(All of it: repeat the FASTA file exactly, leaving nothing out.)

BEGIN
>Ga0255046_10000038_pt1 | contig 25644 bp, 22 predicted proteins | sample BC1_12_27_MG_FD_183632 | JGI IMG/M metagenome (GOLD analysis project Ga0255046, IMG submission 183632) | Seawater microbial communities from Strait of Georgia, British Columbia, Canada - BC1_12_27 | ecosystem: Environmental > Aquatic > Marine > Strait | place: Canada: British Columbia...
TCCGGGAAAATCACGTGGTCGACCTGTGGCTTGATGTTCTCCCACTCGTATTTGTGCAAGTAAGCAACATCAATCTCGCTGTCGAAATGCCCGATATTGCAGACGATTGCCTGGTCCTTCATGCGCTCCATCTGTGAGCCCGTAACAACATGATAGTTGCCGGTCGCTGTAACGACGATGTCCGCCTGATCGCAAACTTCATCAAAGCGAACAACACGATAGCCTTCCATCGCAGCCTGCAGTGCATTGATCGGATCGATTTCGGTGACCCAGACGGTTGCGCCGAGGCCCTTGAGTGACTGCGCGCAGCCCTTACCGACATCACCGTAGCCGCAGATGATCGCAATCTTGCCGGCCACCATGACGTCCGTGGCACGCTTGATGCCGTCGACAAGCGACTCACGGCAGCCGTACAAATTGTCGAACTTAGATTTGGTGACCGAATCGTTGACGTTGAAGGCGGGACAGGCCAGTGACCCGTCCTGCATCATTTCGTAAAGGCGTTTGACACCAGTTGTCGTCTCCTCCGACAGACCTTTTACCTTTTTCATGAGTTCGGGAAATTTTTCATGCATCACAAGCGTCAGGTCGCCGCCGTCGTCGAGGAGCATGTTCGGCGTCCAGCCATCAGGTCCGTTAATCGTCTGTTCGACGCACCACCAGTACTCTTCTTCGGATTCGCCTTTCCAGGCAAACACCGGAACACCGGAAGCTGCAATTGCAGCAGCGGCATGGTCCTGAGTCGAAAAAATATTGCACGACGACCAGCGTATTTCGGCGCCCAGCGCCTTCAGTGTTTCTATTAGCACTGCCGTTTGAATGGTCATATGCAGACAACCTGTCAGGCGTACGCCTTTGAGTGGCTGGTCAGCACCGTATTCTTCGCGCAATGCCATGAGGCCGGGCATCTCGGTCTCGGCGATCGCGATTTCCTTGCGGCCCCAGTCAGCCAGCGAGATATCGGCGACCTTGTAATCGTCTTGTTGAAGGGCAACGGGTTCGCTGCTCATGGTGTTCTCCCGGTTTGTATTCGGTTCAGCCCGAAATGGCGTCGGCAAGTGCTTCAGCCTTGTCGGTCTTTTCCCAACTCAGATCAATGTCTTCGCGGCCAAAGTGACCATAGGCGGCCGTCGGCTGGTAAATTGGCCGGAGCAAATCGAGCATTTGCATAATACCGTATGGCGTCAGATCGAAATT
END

>Ga0255046_10000038_pt1 | contig 25644 bp, 22 predicted proteins | sample BC1_12_27_MG_FD_183632 | JGI IMG/M metagenome (GOLD analysis project Ga0255046, IMG submission 183632) | Seawater microbial communities from Strait of Georgia, British Columbia, Canada - BC1_12_27 | ecosystem: Environmental > Aquatic > Marine > Strait | place: Canada: British Columbia...
TCCGGGAAAATCACGTGGTCGACCTGTGGCTTGATGTTCTCCCACTCGTATTTGTGCAAGTAAGCAACATCAATCTCGCTGTCGAAATGCCCGATATTGCAGACGATTGCCTGGTCCTTCATGCGCTCCATCTGTGAGCCCGTAACAACATGATAGTTGCCGGTCGCTGTAACGACGATGTCCGCCTGATCGCAAACTTCATCAAAGCGAACAACACGATAGCCTTCCATCGCAGCCTGCAGTGCATTGATCGGATCGATTTCGGTGACCCAGACGGTTGCGCCGAGGCCCTTGAGTGACTGCGCGCAGCCCTTACCGACATCACCGTAGCCGCAGATGATCGCAATCTTGCCGGCCACCATGACGTCCGTGGCACGCTTGATGCCGTCGACAAGCGACTCACGGCAGCCGTACAAATTGTCGAACTTAGATTTGGTGACCGAATCGTTGACGTTGAAGGCGGGACAGGCCAGTGACCCGTCCTGCATCATTTCGTAAAGGCGTTTGACACCAGTTGTCGTCTCCTCCGACAGACCTTTTACCTTTTTCATGAGTTCGGGAAATTTTTCATGCATCACAAGCGTCAGGTCGCCGCCGTCGTCGAGGAGCATGTTCGGCGTCCAGCCATCAGGTCCGTTAATCGTCTGTTCGACGCACCACCAGTACTCTTCTTCGGATTCGCCTTTCCAGGCAAACACCGGAACACCGGAAGCTGCAATTGCAGCAGCGGCATGGTCCTGAGTCGAAAAAATATTGCACGACGACCAGCGTATTTCGGCGCCCAGCGCCTTCAGTGTTTCTATTAGCACTGCCGTTTGAATGGTCATATGCAGACAACCTGTCAGGCGTACGCCTTTGAGTGGCTGGTCAGCACCGTATTCTTCGCGCAATGCCATGAGGCCGGGCATCTCGGTCTCGGCGATCGCGATTTCCTTGCGGCCCCAGTCAGCCAGCGAGATATCGGCGACCTTGTAATCGTCTTGTTGAAGGGCAACGGGTTCGCTGCTCATGGTGTTCTCCCGGTTTGTATTCGGTTCAGCCCGAAATGGCGTCGGCAAGTGCTTCAGCCTTGTCGGTCTTTTCCCAACTCAGATCAATGTCTTCGCGGCCAAAGTGACCATAGGCGGCCGTCGGCTGGTAAATTGGCCGGAGCAAATCGAGCATTTGCATAATACCGTATGGCGTCAGATCGAAATT